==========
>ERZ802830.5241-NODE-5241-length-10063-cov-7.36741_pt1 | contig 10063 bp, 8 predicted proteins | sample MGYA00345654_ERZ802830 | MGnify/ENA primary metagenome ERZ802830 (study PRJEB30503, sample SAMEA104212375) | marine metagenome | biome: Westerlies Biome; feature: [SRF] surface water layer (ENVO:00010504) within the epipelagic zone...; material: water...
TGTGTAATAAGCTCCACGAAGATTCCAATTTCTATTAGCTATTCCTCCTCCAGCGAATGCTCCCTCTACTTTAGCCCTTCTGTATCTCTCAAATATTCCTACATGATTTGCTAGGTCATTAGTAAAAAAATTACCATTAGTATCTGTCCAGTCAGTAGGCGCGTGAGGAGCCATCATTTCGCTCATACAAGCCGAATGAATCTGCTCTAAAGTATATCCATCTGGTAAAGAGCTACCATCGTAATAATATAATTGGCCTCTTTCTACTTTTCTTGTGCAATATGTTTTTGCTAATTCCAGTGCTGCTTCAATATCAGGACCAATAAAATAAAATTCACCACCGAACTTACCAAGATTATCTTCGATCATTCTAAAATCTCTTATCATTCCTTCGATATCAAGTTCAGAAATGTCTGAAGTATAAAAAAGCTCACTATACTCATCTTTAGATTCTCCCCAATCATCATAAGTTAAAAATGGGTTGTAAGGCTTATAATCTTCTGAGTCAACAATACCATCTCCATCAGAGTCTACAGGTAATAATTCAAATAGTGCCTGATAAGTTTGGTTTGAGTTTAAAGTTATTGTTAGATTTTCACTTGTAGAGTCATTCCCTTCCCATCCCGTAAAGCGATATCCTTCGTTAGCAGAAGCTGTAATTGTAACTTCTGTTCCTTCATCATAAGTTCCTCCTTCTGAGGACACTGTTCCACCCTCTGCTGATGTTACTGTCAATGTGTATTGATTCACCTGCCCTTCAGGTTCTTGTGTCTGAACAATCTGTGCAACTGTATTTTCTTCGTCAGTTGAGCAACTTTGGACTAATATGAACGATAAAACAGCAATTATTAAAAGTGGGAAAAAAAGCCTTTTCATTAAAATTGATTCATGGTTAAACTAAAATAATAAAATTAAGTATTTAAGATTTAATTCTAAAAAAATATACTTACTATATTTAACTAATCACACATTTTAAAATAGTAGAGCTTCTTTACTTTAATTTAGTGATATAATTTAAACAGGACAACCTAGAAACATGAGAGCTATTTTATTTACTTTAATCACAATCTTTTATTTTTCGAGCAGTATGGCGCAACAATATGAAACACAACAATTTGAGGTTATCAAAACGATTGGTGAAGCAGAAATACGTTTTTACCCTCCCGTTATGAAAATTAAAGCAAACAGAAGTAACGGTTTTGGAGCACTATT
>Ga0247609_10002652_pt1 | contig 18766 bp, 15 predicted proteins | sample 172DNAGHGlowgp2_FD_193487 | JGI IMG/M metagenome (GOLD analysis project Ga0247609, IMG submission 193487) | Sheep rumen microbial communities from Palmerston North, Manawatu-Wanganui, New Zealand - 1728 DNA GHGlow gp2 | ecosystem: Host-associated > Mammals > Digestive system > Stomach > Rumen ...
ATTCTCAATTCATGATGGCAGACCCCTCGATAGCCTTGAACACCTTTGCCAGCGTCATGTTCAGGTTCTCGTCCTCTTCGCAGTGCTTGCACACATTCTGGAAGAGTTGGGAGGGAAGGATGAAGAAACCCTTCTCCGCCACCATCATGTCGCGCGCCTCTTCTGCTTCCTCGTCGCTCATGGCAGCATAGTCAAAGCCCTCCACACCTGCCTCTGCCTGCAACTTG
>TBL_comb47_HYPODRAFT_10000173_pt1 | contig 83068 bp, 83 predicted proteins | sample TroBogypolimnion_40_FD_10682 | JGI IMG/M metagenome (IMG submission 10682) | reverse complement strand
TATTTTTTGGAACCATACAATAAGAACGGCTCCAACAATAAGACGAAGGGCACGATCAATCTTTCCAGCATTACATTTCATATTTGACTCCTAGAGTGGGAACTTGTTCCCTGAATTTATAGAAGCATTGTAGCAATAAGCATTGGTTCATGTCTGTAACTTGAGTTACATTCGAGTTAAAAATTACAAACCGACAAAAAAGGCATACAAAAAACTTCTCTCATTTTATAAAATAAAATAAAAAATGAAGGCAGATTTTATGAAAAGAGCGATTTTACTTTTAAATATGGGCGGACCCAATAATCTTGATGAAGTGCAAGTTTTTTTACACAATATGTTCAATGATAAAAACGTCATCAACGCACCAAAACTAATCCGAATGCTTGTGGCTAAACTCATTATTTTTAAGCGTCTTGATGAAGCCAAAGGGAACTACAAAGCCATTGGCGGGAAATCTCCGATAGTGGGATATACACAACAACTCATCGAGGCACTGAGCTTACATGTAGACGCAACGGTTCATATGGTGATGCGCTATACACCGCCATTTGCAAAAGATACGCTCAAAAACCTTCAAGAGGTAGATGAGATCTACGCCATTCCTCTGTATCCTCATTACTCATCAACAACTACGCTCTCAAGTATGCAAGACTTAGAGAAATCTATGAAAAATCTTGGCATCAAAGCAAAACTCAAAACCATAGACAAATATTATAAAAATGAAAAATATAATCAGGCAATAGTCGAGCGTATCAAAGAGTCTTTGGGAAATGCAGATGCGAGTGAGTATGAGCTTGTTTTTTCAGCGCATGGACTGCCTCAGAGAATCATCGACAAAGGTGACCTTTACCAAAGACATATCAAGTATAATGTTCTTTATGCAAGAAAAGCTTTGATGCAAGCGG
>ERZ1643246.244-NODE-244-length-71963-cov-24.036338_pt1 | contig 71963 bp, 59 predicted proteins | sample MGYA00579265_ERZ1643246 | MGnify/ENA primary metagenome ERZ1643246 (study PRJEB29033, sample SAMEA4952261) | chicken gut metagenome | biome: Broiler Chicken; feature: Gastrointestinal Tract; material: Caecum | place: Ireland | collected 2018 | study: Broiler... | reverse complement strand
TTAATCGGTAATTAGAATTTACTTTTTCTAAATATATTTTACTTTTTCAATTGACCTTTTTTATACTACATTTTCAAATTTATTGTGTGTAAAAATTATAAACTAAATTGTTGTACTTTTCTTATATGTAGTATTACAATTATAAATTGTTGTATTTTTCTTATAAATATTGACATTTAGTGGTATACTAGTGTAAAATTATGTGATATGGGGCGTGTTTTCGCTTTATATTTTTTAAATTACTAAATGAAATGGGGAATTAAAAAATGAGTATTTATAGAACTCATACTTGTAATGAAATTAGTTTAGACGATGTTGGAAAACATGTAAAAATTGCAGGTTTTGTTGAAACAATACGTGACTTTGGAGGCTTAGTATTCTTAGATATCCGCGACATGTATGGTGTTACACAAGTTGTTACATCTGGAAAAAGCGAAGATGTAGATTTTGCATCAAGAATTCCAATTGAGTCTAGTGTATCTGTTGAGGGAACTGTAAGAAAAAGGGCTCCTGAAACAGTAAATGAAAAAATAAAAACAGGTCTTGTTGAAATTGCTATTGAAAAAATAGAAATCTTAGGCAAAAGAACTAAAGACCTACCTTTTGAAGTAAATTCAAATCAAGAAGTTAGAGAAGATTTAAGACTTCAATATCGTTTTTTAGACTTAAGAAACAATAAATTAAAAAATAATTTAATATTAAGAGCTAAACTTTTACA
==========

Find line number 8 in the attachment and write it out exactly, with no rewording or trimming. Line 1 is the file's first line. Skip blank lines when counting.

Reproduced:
TTAATCGGTAATTAGAATTTACTTTTTCTAAATATATTTTACTTTTTCAATTGACCTTTTTTATACTACATTTTCAAATTTATTGTGTGTAAAAATTATAAACTAAATTGTTGTACTTTTCTTATATGTAGTATTACAATTATAAATTGTTGTATTTTTCTTATAAATATTGACATTTAGTGGTATACTAGTGTAAAATTATGTGATATGGGGCGTGTTTTCGCTTTATATTTTTTAAATTACTAAATGAAATGGGGAATTAAAAAATGAGTATTTATAGAACTCATACTTGTAATGAAATTAGTTTAGACGATGTTGGAAAACATGTAAAAATTGCAGGTTTTGTTGAAACAATACGTGACTTTGGAGGCTTAGTATTCTTAGATATCCGCGACATGTATGGTGTTACACAAGTTGTTACATCTGGAAAAAGCGAAGATGTAGATTTTGCATCAAGAATTCCAATTGAGTCTAGTGTATCTGTTGAGGGAACTGTAAGAAAAAGGGCTCCTGAAACAGTAAATGAAAAAATAAAAACAGGTCTTGTTGAAATTGCTATTGAAAAAATAGAAATCTTAGGCAAAAGAACTAAAGACCTACCTTTTGAAGTAAATTCAAATCAAGAAGTTAGAGAAGATTTAAGACTTCAATATCGTTTTTTAGACTTAAGAAACAATAAATTAAAAAATAATTTAATATTAAGAGCTAAACTTTTACA